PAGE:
Asia, Destinations, Thailand

13 Thai Habits I Never Thought I’d Get Used To

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My first few days in Asia were surreal. I was in an in-between of half-expecting all of the antics and in complete shock by the reality of it all. You just can’t really prepare yourself for all of the shenanigans that are completely and totally acceptable there. Maybe its the “sign a waiver for everything”attitude that I may have adopted from the American upbringing, but I just couldn’t believe my eyes. It’s not always in your face either. More often than not, I would be most surprised by the smallest of differences in cultures and societal norms. Some of which I thought for sure I would never ever get used to, let alone unconsciously follow by the end of my trip. Alas, after four months in Thailand, I got used to even some of the strangest of habits, and now that I’m on my way back to SE Asia for another three months, I’m happily accepting these differences with open arms.

1.) Curry For Breakfast 
To say I wasn’t a fan of spicy food before Thailand is an understatement. So the thought of eating and tolerating Thai curry was a long shot for me. Even more of a long shot was the thought of craving it for breakfast. After travelling around Thailand in hotels with “breakfast included”, you quickly realise that breakfast usually means curries and stir fry. When we finally stayed at a nice hotel with Western and Thai breakfast, I went straight in for the Thai. That’s when I knew I’d never be the same…

2.) No Air Conditioning
Coming from Florida, a state that practically invented the need for A/C, I didn’t quite like the idea of “fan rooms” in 103 degree heat. But after a while, you learn to live without it, and a fan room is cheaper and more environmentally friendly. Sure, there’s no escape from the heat, but you really do just get used it.


My usual order of Large Chang

3.) Liter Beers
My boyfriend had been there three weeks prior to me arriving in Phuket, and he told me while we were away about how he got really drunk after drinking 6 beers. Now to me, 6 beers didn’t seem right, because he can normally drink quite a bit. That is until I arrived and saw the sheer size of the bottle! It’s like triple the size of a normal beer in Oz or the states. My first time drinking one I could barely finish it because it gets warm so quickly, but after a few weeks, I learned the art of drinking fast and it’s now my preferred beverage.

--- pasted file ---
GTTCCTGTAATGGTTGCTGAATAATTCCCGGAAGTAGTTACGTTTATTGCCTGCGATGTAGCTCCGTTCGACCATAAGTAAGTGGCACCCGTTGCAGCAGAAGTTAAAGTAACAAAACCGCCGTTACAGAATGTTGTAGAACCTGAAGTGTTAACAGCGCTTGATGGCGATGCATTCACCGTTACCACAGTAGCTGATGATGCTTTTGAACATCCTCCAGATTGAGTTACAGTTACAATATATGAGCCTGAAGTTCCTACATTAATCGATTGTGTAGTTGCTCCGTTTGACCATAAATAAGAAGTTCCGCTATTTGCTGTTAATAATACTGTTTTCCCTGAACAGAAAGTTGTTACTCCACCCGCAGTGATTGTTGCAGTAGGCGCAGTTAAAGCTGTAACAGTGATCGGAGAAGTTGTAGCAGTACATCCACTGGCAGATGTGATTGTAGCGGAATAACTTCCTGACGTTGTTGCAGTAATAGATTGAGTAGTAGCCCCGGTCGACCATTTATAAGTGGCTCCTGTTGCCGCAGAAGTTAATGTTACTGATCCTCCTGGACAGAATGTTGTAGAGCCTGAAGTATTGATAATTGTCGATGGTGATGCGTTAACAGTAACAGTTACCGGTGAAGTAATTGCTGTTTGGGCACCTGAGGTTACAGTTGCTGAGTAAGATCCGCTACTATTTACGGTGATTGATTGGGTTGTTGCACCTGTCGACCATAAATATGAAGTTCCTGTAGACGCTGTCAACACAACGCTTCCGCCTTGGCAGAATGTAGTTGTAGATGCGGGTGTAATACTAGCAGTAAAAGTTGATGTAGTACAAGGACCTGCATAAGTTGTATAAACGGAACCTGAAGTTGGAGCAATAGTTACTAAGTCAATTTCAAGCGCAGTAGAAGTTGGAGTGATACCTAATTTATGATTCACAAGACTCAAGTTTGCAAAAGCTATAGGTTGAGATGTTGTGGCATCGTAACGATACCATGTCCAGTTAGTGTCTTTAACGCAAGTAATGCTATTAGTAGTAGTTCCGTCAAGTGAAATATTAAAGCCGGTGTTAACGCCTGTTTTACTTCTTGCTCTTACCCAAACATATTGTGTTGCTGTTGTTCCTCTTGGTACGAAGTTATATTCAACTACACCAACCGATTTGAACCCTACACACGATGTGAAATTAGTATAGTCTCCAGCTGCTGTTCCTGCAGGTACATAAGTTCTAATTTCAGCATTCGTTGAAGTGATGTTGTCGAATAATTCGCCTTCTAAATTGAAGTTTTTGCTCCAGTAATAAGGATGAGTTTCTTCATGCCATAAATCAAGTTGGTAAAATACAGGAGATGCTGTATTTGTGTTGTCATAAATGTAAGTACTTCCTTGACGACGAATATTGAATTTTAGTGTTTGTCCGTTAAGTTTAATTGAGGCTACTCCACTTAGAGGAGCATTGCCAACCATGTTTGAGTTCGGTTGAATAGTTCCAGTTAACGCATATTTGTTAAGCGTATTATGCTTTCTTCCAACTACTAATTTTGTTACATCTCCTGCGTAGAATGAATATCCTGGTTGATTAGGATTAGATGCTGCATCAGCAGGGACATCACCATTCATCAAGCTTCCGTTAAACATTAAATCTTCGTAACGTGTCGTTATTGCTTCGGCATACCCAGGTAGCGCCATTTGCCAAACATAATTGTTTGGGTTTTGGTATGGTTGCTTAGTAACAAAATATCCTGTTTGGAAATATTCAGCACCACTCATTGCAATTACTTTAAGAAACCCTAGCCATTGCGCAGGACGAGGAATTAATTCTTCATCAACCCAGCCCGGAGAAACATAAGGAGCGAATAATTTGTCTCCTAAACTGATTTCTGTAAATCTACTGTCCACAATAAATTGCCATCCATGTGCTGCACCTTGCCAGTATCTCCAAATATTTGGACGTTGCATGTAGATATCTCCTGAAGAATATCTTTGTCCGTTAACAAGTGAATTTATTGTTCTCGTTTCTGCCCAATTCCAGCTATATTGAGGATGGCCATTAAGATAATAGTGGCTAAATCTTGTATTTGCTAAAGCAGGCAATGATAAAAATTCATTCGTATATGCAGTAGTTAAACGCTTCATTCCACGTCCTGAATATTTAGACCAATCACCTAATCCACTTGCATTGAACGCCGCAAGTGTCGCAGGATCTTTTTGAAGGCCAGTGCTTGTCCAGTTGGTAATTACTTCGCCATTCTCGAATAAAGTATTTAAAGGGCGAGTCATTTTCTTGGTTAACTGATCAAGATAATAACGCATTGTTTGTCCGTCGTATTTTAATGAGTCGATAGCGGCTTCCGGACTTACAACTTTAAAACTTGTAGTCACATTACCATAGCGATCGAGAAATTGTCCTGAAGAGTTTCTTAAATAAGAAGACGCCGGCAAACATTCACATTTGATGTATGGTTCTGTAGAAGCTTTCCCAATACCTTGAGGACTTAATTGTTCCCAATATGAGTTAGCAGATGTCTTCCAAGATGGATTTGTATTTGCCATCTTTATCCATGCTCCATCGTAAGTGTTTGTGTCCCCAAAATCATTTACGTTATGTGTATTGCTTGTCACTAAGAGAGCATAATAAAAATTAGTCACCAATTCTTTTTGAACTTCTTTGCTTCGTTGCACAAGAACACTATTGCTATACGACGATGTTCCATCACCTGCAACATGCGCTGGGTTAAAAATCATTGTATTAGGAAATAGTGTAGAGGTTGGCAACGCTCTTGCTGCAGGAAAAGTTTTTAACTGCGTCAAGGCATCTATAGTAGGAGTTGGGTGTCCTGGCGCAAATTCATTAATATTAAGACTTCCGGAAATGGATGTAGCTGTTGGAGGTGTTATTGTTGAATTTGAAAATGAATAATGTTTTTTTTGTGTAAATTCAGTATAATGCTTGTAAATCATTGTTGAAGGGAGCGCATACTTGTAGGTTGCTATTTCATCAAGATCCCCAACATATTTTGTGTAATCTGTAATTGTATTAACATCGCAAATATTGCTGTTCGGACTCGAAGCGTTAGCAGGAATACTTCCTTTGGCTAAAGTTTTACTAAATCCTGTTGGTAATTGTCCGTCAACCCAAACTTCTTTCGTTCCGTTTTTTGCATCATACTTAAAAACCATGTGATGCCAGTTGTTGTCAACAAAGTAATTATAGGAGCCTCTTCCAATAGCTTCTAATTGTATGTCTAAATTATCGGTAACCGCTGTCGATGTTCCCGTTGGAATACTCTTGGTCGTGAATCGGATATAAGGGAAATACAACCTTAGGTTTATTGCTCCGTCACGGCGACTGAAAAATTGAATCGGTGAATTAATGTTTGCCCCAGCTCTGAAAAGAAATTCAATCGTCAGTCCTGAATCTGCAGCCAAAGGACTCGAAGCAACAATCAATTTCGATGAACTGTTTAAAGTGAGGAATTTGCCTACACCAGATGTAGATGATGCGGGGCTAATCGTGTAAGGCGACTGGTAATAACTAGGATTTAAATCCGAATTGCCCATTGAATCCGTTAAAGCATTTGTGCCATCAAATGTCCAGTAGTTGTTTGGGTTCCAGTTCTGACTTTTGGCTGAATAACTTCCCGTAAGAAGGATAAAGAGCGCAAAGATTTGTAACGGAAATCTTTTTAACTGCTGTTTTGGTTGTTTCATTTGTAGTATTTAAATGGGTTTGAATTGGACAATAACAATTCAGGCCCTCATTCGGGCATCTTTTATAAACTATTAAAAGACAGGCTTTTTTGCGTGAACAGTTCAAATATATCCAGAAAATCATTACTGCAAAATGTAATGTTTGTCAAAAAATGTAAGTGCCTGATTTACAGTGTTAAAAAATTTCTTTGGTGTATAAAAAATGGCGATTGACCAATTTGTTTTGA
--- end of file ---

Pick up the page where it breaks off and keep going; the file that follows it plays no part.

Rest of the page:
4.) Street Food and Accompanying Stomach Pains
I don’t want to say you ever get “used” to your stomach constantly in knots, but you learn to look past it and live out your day. If not, you’ll be in bed the entire time you’re there. After a few bad choices with street food, we learned to be a bit more cautious about where we ate and a bit more tough on dealing with stomach pains. We also got reallllll comfortable real quick talking about our digestion issues every day.


Hanging out at the Golden Triangle

5.) Taking Off My Shoes Before Going Into A Store
In many traditional Thai towns, taking off your shoes before entering a store, even a grocery store, is the respectful thing to do. I was really grossed out by the thought of walking around a convenient store sans shoes, but eventually you get used to it. When we were in Koh Samui, I took off my shoes before entering a store and the lady quickly told me that it was okay. Goes to show you how tourist areas are different, and how used to taking off my shoes I got!

6.) Wai-ing To Everyone
The Wai is a Thai greeting that consists of a slight bow, with the palms pressed together in a prayer-like fashion. At our first teachers meeting, we were told the correct ways to Wai according to a person’s status or age. We were also told we have to Wai back, even if we have things in our hands. My first few days at school were a flury of Wais and trying to remember which Wai goes to which person, but soon enough it came naturally, and I had to hold back Wai-ing Westerners on the street.


Riding Motorbikes cross country

7.) Riding Motorbikes